Peter Senge is a well regarded thinker, strategist and writer currently serving as a senior lecturer at MIT. His new book, The Necessary Revolution, to be released next week, appears to go far beyond what he was saying in 1990 in his highly acclaimed and widely read book, The Fifth Discipline: The Art & Practice of the Learning Organization. The focus of The Fifth Discipline is how organizational structures need to change from hierarchical structures to learning teams:
“Almost everyone agrees that the command-and-control corporate model will not carry us into the twenty-first century. In a world of increasing interdependence and rapid change, it is no longer possible to figure it out from the top. In the knowledge era, we will finally have to surrender the myth of leaders as isolated heroes commanding their organizations from on high. Top-down directives, even when they are implemented, reinforce an environment of fear, distrust, and internal competitiveness that reduces collaboration and cooperation. They foster compliance instead of commitment, yet only genuine commitment can bring about the courage, imagination, patience, and perseverance necessary in a knowledge-creating organization. For those reasons, leadership in the future will be distributed among diverse individuals and teams who share responsibility for creating the organization’s future.” (See also Communities of Leaders and Learners, Harvard Business Review (Sept/Oct, 1997)).
Senge’s new book is about the need for much bigger shifts in organizational structures – shifts that are revolutionary – not just changes to what currently exists. It should be an interesting read. From the blurbs I have found on the book, Senge is convinced that very significant and lasting transformative changes are happening now and these changes are beginning to dramatically affect all of us. His perspective of the world is much different than in 1990. In 1990 organizations could be reshaped from within – now they must change more radically if they are going to flourish:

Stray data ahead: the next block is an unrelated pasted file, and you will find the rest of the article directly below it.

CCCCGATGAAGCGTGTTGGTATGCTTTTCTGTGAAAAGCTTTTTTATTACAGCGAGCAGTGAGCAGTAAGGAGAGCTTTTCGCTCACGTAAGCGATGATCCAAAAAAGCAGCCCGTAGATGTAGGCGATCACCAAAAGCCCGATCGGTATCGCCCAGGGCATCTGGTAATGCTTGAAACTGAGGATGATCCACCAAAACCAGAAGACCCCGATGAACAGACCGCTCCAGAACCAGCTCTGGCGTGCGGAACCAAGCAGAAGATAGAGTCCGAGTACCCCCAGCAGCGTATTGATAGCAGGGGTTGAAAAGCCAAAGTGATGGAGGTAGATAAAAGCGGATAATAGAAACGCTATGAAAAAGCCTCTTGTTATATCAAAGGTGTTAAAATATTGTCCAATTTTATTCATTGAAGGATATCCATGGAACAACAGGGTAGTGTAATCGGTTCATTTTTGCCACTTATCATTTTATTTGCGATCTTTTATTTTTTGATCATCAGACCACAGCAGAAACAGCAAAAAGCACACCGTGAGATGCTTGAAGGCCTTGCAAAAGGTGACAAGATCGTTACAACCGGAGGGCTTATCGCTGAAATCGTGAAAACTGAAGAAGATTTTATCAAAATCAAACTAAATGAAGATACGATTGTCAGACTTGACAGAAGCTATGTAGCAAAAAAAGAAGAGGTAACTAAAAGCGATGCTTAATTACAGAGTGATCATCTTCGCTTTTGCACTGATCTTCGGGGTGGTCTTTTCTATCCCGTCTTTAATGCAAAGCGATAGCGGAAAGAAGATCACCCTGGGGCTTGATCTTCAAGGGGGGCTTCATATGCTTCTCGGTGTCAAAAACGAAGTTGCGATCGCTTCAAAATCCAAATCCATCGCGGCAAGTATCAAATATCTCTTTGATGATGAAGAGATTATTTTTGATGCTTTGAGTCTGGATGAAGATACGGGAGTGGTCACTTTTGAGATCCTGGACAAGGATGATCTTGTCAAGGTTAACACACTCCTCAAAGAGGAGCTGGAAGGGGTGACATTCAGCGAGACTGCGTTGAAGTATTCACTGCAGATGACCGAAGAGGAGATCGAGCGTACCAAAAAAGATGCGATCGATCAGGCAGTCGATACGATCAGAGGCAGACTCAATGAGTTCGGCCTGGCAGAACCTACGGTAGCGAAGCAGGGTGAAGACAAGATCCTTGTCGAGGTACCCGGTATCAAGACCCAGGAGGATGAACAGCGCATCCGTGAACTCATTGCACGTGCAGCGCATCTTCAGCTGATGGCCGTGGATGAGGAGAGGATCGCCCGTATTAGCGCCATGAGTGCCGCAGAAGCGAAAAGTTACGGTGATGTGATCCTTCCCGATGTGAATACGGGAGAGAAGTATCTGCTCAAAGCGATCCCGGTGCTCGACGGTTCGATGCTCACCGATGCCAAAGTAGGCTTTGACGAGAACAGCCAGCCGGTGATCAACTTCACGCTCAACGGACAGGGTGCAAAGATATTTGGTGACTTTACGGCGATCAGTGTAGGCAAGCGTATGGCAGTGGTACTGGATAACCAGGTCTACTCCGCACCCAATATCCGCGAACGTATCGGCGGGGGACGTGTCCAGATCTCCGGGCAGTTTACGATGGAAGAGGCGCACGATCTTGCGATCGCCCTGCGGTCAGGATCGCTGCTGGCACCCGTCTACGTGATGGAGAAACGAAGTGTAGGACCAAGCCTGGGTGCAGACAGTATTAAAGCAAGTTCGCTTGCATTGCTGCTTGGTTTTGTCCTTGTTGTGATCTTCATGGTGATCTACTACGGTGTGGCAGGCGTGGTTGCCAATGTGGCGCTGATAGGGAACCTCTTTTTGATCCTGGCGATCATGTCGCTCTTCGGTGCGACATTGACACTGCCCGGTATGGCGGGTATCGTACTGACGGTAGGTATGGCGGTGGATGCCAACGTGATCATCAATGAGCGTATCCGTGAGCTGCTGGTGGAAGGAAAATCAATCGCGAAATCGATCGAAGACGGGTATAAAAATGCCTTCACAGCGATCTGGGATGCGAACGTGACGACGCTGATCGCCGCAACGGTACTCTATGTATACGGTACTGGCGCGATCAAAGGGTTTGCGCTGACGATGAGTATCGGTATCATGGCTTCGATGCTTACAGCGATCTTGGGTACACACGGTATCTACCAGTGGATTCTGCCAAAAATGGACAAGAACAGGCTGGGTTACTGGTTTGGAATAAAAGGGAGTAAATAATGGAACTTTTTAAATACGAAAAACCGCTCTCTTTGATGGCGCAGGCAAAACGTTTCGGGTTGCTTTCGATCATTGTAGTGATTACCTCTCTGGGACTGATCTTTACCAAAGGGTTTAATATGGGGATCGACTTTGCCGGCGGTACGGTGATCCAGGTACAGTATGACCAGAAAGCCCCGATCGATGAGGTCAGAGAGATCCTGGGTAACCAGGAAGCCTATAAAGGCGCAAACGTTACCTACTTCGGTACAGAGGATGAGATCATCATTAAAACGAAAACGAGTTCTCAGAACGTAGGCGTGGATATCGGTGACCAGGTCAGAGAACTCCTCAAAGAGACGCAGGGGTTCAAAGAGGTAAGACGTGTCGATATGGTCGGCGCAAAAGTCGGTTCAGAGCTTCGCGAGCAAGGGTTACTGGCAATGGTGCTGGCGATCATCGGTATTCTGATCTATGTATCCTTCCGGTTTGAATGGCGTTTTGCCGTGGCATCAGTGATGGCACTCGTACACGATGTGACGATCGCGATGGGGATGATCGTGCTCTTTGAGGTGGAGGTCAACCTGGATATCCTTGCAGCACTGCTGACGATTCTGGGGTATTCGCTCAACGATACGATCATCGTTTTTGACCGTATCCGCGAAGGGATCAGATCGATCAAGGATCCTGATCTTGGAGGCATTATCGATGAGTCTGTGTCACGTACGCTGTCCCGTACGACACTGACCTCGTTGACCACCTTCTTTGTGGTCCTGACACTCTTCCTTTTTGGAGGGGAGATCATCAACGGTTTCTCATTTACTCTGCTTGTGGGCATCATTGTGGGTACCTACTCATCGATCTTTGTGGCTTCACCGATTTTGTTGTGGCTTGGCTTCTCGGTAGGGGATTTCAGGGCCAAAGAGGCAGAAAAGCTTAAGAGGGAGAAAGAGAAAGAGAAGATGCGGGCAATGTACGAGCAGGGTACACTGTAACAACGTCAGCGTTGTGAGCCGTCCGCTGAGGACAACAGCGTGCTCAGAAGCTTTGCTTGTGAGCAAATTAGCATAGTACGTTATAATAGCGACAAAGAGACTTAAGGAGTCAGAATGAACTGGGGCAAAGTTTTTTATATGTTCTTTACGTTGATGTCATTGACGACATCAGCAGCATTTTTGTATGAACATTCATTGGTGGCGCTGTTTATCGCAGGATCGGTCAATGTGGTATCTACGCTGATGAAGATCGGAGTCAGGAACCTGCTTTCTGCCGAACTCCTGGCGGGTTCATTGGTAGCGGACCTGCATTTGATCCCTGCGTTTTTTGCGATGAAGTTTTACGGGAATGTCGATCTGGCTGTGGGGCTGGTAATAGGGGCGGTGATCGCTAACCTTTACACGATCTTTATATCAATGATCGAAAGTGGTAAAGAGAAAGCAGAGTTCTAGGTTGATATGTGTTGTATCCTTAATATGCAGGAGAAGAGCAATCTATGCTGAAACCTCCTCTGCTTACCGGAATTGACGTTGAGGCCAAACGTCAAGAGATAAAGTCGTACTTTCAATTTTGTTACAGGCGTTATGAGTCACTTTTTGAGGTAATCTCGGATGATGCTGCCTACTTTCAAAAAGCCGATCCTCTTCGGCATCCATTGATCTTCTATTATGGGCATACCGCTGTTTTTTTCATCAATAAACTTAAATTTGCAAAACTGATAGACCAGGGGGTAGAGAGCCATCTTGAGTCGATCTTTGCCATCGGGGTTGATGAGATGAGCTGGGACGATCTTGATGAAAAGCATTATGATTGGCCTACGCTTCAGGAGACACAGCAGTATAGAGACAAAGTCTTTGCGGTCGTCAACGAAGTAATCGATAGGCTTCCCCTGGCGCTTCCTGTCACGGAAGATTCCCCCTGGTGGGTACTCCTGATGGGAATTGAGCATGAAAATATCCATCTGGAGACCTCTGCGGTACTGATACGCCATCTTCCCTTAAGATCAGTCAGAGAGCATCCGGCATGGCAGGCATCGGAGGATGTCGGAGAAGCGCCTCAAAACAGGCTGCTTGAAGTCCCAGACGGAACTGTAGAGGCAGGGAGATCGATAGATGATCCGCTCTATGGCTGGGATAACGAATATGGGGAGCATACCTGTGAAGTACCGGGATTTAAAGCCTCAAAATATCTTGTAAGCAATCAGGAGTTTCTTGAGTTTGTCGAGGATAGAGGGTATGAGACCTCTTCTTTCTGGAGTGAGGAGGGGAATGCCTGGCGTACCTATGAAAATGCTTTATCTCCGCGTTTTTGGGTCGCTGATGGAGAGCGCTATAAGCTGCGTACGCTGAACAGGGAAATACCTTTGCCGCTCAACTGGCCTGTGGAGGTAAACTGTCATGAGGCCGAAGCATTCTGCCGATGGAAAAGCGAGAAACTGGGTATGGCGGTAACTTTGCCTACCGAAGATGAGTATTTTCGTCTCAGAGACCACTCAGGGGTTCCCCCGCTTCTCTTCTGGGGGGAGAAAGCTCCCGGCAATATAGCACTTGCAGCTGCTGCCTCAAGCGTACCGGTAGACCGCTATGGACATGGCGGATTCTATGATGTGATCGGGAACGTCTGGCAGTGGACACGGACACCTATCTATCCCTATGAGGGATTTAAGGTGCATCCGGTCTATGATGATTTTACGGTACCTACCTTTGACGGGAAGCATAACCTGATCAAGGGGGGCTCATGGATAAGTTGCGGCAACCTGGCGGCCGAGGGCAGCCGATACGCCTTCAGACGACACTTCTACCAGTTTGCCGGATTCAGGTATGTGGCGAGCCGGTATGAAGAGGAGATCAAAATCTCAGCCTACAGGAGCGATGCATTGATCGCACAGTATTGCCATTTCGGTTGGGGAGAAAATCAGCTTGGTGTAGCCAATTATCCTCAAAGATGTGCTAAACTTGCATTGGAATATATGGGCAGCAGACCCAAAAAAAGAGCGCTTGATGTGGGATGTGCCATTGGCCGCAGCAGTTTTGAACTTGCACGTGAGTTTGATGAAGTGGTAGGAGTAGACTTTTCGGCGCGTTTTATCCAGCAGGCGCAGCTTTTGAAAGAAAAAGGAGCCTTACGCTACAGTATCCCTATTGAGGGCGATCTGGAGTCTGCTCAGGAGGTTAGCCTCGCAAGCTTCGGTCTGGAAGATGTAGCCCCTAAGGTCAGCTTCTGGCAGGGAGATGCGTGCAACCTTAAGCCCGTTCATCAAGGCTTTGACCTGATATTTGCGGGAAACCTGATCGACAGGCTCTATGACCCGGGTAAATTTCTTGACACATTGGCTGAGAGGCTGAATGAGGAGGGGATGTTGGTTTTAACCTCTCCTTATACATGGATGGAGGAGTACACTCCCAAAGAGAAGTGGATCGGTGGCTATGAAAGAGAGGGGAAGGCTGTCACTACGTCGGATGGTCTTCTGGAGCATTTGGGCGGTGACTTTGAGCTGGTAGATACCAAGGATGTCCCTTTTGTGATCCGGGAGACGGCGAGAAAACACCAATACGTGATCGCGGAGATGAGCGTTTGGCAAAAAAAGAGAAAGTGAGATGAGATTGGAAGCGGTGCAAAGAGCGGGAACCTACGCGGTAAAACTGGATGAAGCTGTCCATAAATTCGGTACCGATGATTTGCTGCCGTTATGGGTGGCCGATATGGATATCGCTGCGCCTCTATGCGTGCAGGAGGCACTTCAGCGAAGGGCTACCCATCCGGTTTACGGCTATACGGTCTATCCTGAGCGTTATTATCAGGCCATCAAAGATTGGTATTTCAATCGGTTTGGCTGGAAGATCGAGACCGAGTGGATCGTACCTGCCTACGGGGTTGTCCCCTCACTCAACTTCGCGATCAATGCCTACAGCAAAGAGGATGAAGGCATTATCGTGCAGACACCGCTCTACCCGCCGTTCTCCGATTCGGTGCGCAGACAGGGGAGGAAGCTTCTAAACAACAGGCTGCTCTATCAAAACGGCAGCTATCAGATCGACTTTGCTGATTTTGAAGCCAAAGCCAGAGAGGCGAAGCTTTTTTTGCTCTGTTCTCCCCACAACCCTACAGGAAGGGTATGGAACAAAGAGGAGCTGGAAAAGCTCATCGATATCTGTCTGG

“A revolution is underway in today’s organizations. As Peter Senge and his co-authors reveal in The Necessary Revolution, companies around the world are boldly leading the change from dead-end ‘business as usual’ tactics to transformative strategies that are essential for creating a flourishing, sustainable world. There is a long way to go, but the era of denial has ended. Today’s most innovative leaders are recognizing that for the sake of our companies and our world, we must implement revolutionary-not just incremental-changes in the way we live and work.
“Brimming with inspiring stories from individuals and organizations tackling social and environmental problems around the globe, The Necessary Revolution reveals how ordinary people at every level are transforming their businesses and communities. By working collaboratively across boundaries, they are exploring and putting into place unprecedented solutions that move beyond just being ‘less bad’ to creating pathways that will enable us to flourish in an increasingly interdependent world.”
My interest in Senge’s research is the implication for the church – particularly how we do church in North America. The term “working collaboratively across boundaries” strikes a strong intuitive chord in the direction I think we need to head. I’m sure there are some that would raise the question – what does a book(s) like this have to do with the church – the church is not a business. That thought is exactly what has the church stuck! We have a modern history of viewing the church far too narrowly – as just another thing we do – fragmented and compartmentalized. We need to be about so much more than just doing church. What needs to change individually and organizationally is frankly not an easy process – and not something most of us want to experience. But should we reach the point where we make a decision to really change what follows will be best described as revolutionary.